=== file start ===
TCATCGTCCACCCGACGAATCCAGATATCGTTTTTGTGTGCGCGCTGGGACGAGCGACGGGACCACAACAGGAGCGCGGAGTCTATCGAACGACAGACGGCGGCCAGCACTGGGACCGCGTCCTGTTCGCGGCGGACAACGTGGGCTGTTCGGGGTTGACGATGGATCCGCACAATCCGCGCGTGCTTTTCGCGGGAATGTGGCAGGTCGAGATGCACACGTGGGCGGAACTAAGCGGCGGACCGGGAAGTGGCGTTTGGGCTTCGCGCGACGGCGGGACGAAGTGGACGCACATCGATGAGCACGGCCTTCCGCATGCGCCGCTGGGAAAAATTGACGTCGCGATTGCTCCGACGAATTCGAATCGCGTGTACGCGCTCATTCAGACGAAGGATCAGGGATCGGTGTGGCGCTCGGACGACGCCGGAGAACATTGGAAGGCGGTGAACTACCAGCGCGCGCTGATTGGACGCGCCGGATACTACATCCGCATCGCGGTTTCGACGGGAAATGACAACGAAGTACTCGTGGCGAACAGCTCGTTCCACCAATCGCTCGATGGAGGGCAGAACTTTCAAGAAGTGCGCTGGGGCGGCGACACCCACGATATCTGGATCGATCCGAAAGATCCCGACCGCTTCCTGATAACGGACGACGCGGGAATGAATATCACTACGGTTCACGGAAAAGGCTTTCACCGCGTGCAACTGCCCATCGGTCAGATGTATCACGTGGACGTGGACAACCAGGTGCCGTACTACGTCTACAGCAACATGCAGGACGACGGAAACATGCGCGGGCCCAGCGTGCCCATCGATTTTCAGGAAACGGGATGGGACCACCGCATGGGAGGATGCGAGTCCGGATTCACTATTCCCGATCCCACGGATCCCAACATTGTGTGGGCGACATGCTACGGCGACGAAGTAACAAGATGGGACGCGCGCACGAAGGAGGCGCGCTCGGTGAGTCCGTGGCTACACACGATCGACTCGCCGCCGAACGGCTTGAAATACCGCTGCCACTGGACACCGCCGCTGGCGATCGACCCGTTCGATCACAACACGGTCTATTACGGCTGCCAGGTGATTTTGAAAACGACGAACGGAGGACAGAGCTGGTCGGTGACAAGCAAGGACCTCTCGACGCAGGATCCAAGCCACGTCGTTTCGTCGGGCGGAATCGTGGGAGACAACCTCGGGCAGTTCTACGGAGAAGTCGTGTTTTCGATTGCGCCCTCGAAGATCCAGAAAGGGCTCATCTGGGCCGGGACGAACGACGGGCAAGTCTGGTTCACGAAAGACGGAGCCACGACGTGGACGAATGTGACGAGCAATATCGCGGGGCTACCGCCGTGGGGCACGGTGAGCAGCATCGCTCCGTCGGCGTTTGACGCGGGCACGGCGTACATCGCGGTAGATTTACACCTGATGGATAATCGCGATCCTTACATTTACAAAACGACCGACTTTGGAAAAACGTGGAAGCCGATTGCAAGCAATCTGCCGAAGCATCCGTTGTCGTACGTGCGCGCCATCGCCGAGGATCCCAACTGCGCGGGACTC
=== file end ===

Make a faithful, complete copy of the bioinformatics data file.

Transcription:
TCATCGTCCACCCGACGAATCCAGATATCGTTTTTGTGTGCGCGCTGGGACGAGCGACGGGACCACAACAGGAGCGCGGAGTCTATCGAACGACAGACGGCGGCCAGCACTGGGACCGCGTCCTGTTCGCGGCGGACAACGTGGGCTGTTCGGGGTTGACGATGGATCCGCACAATCCGCGCGTGCTTTTCGCGGGAATGTGGCAGGTCGAGATGCACACGTGGGCGGAACTAAGCGGCGGACCGGGAAGTGGCGTTTGGGCTTCGCGCGACGGCGGGACGAAGTGGACGCACATCGATGAGCACGGCCTTCCGCATGCGCCGCTGGGAAAAATTGACGTCGCGATTGCTCCGACGAATTCGAATCGCGTGTACGCGCTCATTCAGACGAAGGATCAGGGATCGGTGTGGCGCTCGGACGACGCCGGAGAACATTGGAAGGCGGTGAACTACCAGCGCGCGCTGATTGGACGCGCCGGATACTACATCCGCATCGCGGTTTCGACGGGAAATGACAACGAAGTACTCGTGGCGAACAGCTCGTTCCACCAATCGCTCGATGGAGGGCAGAACTTTCAAGAAGTGCGCTGGGGCGGCGACACCCACGATATCTGGATCGATCCGAAAGATCCCGACCGCTTCCTGATAACGGACGACGCGGGAATGAATATCACTACGGTTCACGGAAAAGGCTTTCACCGCGTGCAACTGCCCATCGGTCAGATGTATCACGTGGACGTGGACAACCAGGTGCCGTACTACGTCTACAGCAACATGCAGGACGACGGAAACATGCGCGGGCCCAGCGTGCCCATCGATTTTCAGGAAACGGGATGGGACCACCGCATGGGAGGATGCGAGTCCGGATTCACTATTCCCGATCCCACGGATCCCAACATTGTGTGGGCGACATGCTACGGCGACGAAGTAACAAGATGGGACGCGCGCACGAAGGAGGCGCGCTCGGTGAGTCCGTGGCTACACACGATCGACTCGCCGCCGAACGGCTTGAAATACCGCTGCCACTGGACACCGCCGCTGGCGATCGACCCGTTCGATCACAACACGGTCTATTACGGCTGCCAGGTGATTTTGAAAACGACGAACGGAGGACAGAGCTGGTCGGTGACAAGCAAGGACCTCTCGACGCAGGATCCAAGCCACGTCGTTTCGTCGGGCGGAATCGTGGGAGACAACCTCGGGCAGTTCTACGGAGAAGTCGTGTTTTCGATTGCGCCCTCGAAGATCCAGAAAGGGCTCATCTGGGCCGGGACGAACGACGGGCAAGTCTGGTTCACGAAAGACGGAGCCACGACGTGGACGAATGTGACGAGCAATATCGCGGGGCTACCGCCGTGGGGCACGGTGAGCAGCATCGCTCCGTCGGCGTTTGACGCGGGCACGGCGTACATCGCGGTAGATTTACACCTGATGGATAATCGCGATCCTTACATTTACAAAACGACCGACTTTGGAAAAACGTGGAAGCCGATTGCAAGCAATCTGCCGAAGCATCCGTTGTCGTACGTGCGCGCCATCGCCGAGGATCCCAACTGCGCGGGACTC